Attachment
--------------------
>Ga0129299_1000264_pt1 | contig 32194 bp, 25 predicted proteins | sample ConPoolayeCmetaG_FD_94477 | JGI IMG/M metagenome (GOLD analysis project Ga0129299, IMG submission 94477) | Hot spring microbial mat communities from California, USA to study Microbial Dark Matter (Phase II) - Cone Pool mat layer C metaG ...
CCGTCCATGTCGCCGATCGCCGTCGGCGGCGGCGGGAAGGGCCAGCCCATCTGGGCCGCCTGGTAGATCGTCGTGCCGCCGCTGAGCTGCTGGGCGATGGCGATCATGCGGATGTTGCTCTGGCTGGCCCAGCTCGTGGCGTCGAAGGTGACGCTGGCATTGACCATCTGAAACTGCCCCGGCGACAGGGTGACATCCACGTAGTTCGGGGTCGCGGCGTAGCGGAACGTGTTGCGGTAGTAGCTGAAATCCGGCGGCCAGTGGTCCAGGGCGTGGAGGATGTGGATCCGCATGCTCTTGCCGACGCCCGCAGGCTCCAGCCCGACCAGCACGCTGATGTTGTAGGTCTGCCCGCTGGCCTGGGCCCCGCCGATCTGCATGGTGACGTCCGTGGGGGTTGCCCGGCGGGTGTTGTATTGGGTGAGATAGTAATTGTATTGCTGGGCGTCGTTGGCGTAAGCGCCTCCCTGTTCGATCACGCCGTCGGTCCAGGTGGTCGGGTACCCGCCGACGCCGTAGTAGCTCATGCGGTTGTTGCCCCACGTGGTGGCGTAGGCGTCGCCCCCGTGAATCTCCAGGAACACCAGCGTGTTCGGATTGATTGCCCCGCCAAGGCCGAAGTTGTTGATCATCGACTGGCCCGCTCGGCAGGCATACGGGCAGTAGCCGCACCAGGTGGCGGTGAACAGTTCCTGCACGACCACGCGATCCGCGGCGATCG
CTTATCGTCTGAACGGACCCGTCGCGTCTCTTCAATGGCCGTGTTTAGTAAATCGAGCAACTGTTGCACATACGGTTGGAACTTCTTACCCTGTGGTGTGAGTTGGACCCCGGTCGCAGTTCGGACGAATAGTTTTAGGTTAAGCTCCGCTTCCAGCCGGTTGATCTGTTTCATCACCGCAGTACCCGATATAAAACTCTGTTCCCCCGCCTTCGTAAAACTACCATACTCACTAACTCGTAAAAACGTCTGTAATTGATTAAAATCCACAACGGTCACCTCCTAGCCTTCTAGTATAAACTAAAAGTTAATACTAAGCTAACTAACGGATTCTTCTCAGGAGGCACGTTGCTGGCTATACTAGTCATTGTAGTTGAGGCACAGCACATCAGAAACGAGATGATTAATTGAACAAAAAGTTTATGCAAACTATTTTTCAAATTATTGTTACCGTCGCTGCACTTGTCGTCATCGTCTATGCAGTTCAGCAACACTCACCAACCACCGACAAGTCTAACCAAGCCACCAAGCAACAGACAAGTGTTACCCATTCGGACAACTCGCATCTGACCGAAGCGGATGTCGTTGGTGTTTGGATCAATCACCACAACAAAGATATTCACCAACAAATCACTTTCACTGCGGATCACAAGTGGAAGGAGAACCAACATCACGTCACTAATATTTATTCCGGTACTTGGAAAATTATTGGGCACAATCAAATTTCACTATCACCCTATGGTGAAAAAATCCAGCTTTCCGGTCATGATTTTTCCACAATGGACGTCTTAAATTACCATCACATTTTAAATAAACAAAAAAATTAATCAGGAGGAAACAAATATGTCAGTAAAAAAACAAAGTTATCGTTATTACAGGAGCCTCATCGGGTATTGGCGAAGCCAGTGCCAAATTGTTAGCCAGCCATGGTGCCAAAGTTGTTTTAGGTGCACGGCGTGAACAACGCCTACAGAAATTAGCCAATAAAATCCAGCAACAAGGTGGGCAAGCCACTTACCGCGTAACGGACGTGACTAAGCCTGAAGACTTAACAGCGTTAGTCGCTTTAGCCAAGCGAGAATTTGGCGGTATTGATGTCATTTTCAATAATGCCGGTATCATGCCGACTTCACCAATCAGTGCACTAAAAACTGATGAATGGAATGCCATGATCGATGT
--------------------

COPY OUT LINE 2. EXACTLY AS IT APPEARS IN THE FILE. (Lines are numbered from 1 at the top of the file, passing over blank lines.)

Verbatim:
CCGTCCATGTCGCCGATCGCCGTCGGCGGCGGCGGGAAGGGCCAGCCCATCTGGGCCGCCTGGTAGATCGTCGTGCCGCCGCTGAGCTGCTGGGCGATGGCGATCATGCGGATGTTGCTCTGGCTGGCCCAGCTCGTGGCGTCGAAGGTGACGCTGGCATTGACCATCTGAAACTGCCCCGGCGACAGGGTGACATCCACGTAGTTCGGGGTCGCGGCGTAGCGGAACGTGTTGCGGTAGTAGCTGAAATCCGGCGGCCAGTGGTCCAGGGCGTGGAGGATGTGGATCCGCATGCTCTTGCCGACGCCCGCAGGCTCCAGCCCGACCAGCACGCTGATGTTGTAGGTCTGCCCGCTGGCCTGGGCCCCGCCGATCTGCATGGTGACGTCCGTGGGGGTTGCCCGGCGGGTGTTGTATTGGGTGAGATAGTAATTGTATTGCTGGGCGTCGTTGGCGTAAGCGCCTCCCTGTTCGATCACGCCGTCGGTCCAGGTGGTCGGGTACCCGCCGACGCCGTAGTAGCTCATGCGGTTGTTGCCCCACGTGGTGGCGTAGGCGTCGCCCCCGTGAATCTCCAGGAACACCAGCGTGTTCGGATTGATTGCCCCGCCAAGGCCGAAGTTGTTGATCATCGACTGGCCCGCTCGGCAGGCATACGGGCAGTAGCCGCACCAGGTGGCGGTGAACAGTTCCTGCACGACCACGCGATCCGCGGCGATCG